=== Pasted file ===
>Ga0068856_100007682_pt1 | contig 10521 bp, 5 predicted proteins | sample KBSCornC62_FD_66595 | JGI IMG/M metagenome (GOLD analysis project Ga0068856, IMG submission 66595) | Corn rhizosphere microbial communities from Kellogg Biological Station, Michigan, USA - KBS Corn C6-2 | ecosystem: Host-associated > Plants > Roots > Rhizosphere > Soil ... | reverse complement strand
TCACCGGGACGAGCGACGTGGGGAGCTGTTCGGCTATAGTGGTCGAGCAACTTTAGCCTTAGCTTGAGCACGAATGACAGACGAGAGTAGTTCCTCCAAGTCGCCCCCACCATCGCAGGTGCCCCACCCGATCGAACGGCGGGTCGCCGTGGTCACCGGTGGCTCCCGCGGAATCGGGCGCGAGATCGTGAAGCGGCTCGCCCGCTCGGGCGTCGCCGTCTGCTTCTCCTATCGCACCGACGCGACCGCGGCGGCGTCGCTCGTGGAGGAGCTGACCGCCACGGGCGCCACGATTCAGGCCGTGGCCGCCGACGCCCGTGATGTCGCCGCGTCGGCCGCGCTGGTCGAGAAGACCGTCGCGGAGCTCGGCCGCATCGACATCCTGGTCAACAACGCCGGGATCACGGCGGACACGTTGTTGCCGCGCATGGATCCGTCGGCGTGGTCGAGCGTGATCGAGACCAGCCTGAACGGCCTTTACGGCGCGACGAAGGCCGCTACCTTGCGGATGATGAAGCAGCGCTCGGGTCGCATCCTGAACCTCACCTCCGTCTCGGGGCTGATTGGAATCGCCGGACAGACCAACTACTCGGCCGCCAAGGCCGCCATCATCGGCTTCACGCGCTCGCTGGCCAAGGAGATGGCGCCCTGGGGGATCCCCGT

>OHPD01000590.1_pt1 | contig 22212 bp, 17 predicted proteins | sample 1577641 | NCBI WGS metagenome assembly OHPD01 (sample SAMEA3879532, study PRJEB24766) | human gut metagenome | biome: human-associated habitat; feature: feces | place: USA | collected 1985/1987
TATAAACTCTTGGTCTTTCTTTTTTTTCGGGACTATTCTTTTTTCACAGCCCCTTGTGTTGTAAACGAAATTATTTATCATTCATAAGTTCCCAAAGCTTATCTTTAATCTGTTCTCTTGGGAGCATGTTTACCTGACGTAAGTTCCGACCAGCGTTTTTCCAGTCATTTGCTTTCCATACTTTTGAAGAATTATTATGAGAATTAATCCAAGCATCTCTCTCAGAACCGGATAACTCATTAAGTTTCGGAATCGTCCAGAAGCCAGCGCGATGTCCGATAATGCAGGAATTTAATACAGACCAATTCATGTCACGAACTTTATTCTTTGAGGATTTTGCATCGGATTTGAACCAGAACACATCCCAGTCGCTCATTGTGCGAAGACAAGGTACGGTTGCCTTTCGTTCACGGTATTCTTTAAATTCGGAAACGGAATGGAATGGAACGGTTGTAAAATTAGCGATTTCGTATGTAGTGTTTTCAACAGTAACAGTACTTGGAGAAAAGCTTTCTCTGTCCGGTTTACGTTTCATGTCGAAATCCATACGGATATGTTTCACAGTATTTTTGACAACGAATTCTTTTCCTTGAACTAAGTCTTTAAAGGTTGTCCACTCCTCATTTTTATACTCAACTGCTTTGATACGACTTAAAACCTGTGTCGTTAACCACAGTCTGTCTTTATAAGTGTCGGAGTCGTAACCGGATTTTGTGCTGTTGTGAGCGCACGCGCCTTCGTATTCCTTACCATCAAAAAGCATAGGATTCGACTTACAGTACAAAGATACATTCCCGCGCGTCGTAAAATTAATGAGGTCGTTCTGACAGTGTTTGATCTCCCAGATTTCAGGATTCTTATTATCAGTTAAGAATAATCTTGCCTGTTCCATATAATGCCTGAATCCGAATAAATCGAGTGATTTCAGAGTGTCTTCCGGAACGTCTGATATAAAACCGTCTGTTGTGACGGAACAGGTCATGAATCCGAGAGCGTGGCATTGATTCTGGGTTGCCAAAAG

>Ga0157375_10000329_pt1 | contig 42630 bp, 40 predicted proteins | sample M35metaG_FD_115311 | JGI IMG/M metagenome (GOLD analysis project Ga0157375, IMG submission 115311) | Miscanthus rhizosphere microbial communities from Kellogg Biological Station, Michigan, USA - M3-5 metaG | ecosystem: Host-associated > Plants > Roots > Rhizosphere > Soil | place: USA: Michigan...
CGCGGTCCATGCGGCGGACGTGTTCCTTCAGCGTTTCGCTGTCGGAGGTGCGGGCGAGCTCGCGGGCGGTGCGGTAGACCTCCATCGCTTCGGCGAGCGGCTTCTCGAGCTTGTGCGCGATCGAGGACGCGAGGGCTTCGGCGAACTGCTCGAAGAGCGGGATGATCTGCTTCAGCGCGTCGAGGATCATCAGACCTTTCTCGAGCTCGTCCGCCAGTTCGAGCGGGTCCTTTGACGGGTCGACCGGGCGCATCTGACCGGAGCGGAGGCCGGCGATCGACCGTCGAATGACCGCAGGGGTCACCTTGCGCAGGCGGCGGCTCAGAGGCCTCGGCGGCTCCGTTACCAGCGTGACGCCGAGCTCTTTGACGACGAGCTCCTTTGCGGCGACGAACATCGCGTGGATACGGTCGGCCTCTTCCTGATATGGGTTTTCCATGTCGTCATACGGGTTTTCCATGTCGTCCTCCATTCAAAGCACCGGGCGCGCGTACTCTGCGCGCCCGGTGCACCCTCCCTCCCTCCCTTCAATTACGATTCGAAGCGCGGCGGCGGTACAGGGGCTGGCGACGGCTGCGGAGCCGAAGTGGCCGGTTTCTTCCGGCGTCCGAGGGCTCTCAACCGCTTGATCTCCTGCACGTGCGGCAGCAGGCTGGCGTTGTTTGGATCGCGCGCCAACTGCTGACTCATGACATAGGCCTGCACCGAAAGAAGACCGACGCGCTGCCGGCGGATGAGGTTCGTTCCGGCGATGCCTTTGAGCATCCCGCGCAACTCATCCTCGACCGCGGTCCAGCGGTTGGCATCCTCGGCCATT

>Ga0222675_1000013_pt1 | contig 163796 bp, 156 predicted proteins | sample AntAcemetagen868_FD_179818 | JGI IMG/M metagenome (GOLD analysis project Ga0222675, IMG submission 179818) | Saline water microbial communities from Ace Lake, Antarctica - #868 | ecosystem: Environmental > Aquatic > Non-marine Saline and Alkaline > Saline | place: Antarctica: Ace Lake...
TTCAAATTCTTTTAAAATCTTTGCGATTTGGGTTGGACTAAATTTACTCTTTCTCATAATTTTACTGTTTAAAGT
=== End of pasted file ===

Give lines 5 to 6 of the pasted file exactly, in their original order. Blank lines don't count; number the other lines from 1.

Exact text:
>Ga0157375_10000329_pt1 | contig 42630 bp, 40 predicted proteins | sample M35metaG_FD_115311 | JGI IMG/M metagenome (GOLD analysis project Ga0157375, IMG submission 115311) | Miscanthus rhizosphere microbial communities from Kellogg Biological Station, Michigan, USA - M3-5 metaG | ecosystem: Host-associated > Plants > Roots > Rhizosphere > Soil | place: USA: Michigan...
CGCGGTCCATGCGGCGGACGTGTTCCTTCAGCGTTTCGCTGTCGGAGGTGCGGGCGAGCTCGCGGGCGGTGCGGTAGACCTCCATCGCTTCGGCGAGCGGCTTCTCGAGCTTGTGCGCGATCGAGGACGCGAGGGCTTCGGCGAACTGCTCGAAGAGCGGGATGATCTGCTTCAGCGCGTCGAGGATCATCAGACCTTTCTCGAGCTCGTCCGCCAGTTCGAGCGGGTCCTTTGACGGGTCGACCGGGCGCATCTGACCGGAGCGGAGGCCGGCGATCGACCGTCGAATGACCGCAGGGGTCACCTTGCGCAGGCGGCGGCTCAGAGGCCTCGGCGGCTCCGTTACCAGCGTGACGCCGAGCTCTTTGACGACGAGCTCCTTTGCGGCGACGAACATCGCGTGGATACGGTCGGCCTCTTCCTGATATGGGTTTTCCATGTCGTCATACGGGTTTTCCATGTCGTCCTCCATTCAAAGCACCGGGCGCGCGTACTCTGCGCGCCCGGTGCACCCTCCCTCCCTCCCTTCAATTACGATTCGAAGCGCGGCGGCGGTACAGGGGCTGGCGACGGCTGCGGAGCCGAAGTGGCCGGTTTCTTCCGGCGTCCGAGGGCTCTCAACCGCTTGATCTCCTGCACGTGCGGCAGCAGGCTGGCGTTGTTTGGATCGCGCGCCAACTGCTGACTCATGACATAGGCCTGCACCGAAAGAAGACCGACGCGCTGCCGGCGGATGAGGTTCGTTCCGGCGATGCCTTTGAGCATCCCGCGCAACTCATCCTCGACCGCGGTCCAGCGGTTGGCATCCTCGGCCATT